This is another aspect, often unspoken, to modern journalistic credibility. You're expected to always be on. You're expected to have a take on every stupid goddamn thing that any other person that's in your respect-network is talking about. You're also expected to go out and mine data or the rumor mill or pop culture references or whatever to give them all something new to talk about. There's a volume level that must be reached before you can be accepted as "credible."   

I ramped up my volume for a while, and I recruited help along the way, but I couldn't keep that kind of pace going for very long. Other nagging things (roughly and sardonically called "real life") and my own lack of ambition in this arena kept pulling me away.  

So here I am, in a diurnal ebb. I've dedicated the last month of my work life to helping push out a massive public release of scientific data, while not cutting back on my free-lance work (day-care doesn't pay for itself), while also trying to remain recognizable to my wife and children. And to be honest, it's been really satisfying.

So instead, I became a ghost to this website. My Klout score is dropping, my tweets are as scarce as hen's teeth, and my post count is woefully short of even the laughably low mark of three posts per week that we set as our original standard. I have kept the lights on so others whose work I enjoy can post here, but then comes Monday's facepalm, potentially sinking the credibility of the site, and all those associated with it.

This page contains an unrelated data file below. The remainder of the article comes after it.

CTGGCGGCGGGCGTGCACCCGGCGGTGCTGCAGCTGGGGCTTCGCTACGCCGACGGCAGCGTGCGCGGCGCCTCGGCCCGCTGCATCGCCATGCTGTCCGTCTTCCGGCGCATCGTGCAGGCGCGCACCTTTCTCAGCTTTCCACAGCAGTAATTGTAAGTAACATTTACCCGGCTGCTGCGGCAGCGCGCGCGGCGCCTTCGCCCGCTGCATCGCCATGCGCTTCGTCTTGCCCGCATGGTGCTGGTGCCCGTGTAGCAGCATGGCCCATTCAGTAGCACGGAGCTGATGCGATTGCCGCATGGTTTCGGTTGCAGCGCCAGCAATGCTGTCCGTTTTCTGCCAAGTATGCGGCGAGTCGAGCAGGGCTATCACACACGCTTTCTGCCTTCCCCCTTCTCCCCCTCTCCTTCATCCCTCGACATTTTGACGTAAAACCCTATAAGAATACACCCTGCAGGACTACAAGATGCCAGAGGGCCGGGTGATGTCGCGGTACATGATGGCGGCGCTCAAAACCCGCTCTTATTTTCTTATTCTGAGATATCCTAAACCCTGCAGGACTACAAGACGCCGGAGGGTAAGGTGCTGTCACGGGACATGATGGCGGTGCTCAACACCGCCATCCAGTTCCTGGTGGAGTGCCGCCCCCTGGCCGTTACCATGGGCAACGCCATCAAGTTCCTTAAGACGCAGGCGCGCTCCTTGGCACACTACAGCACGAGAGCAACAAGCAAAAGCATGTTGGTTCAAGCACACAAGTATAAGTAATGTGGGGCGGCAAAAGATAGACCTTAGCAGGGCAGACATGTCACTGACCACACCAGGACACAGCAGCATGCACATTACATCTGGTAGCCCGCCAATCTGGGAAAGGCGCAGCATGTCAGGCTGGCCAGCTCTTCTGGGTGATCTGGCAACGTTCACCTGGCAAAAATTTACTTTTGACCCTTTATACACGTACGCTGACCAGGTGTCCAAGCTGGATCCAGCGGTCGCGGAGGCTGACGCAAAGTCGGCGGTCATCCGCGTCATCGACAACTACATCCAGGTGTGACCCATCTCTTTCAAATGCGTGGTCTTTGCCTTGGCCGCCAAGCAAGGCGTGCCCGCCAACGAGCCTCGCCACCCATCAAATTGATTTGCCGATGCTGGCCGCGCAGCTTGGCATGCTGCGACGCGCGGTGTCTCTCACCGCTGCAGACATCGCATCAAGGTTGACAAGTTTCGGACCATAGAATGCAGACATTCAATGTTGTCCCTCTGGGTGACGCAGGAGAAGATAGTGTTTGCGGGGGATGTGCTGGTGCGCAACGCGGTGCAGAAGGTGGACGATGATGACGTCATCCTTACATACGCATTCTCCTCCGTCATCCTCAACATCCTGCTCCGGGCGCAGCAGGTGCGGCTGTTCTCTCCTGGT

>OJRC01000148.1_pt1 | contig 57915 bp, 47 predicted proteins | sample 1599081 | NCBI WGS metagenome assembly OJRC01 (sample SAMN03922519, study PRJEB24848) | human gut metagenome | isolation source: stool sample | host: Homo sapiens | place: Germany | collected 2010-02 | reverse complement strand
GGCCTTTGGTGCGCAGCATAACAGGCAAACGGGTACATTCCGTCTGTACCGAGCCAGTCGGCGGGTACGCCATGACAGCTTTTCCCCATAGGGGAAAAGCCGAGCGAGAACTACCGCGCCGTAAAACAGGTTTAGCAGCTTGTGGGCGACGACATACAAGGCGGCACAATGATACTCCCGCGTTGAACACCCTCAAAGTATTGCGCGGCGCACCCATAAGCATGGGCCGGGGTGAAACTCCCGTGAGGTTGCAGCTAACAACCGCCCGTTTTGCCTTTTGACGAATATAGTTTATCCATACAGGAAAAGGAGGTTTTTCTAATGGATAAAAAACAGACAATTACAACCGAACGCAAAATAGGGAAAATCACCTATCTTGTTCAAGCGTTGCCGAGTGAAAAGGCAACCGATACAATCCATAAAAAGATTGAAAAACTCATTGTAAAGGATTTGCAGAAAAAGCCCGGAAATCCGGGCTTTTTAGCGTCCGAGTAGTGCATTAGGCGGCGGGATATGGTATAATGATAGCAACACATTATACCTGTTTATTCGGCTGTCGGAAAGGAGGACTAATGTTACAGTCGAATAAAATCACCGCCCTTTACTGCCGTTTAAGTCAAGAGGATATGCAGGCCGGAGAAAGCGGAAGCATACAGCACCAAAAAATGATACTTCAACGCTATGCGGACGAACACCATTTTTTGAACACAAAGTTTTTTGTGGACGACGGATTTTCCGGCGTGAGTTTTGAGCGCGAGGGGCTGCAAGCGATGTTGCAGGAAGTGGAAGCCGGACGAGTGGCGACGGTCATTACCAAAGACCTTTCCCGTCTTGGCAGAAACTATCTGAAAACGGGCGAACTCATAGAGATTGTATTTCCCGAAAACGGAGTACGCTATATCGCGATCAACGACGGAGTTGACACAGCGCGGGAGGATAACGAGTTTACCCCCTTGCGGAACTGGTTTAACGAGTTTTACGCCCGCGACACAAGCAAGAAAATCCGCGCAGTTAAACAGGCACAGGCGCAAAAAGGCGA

An apology, and a decision

None of us here are in either Mr Caplan's or Mr. Florio's professional fraternity, but young men like Brennan and Tim that have written here aspire to be, either as journalists, coaches, or something in between. I want them to be able to point to the work they've done here with pride and without apology. Because frankly, they deserve to. 

I doubt either man needs to hear it (or will ever become aware of it), but here you go:

I regret the characterization of irresponsibility published here as regards Adam Caplan and Mike Florio.

Not because the article was wrong in his basic point about the fallibility of this fragile "trust network" model of reporting, but because of the unwitting extreme to which our writer took it. I considered taking the post in question down, and I still may, but I find the conversation that followed to be worth preserving. Plus, one of the other enduring lessons of internet journalism is that once something is published, it never truly goes away. 

I could reprimand the writer in question, or fire him (do you fire volunteers? Is there a distinction when I am a volunteer too?), but the point is moot. I don't want to do this any more. 

It's time to stop throwing things in the ocean and hoping they aren't crap. It's time to move on.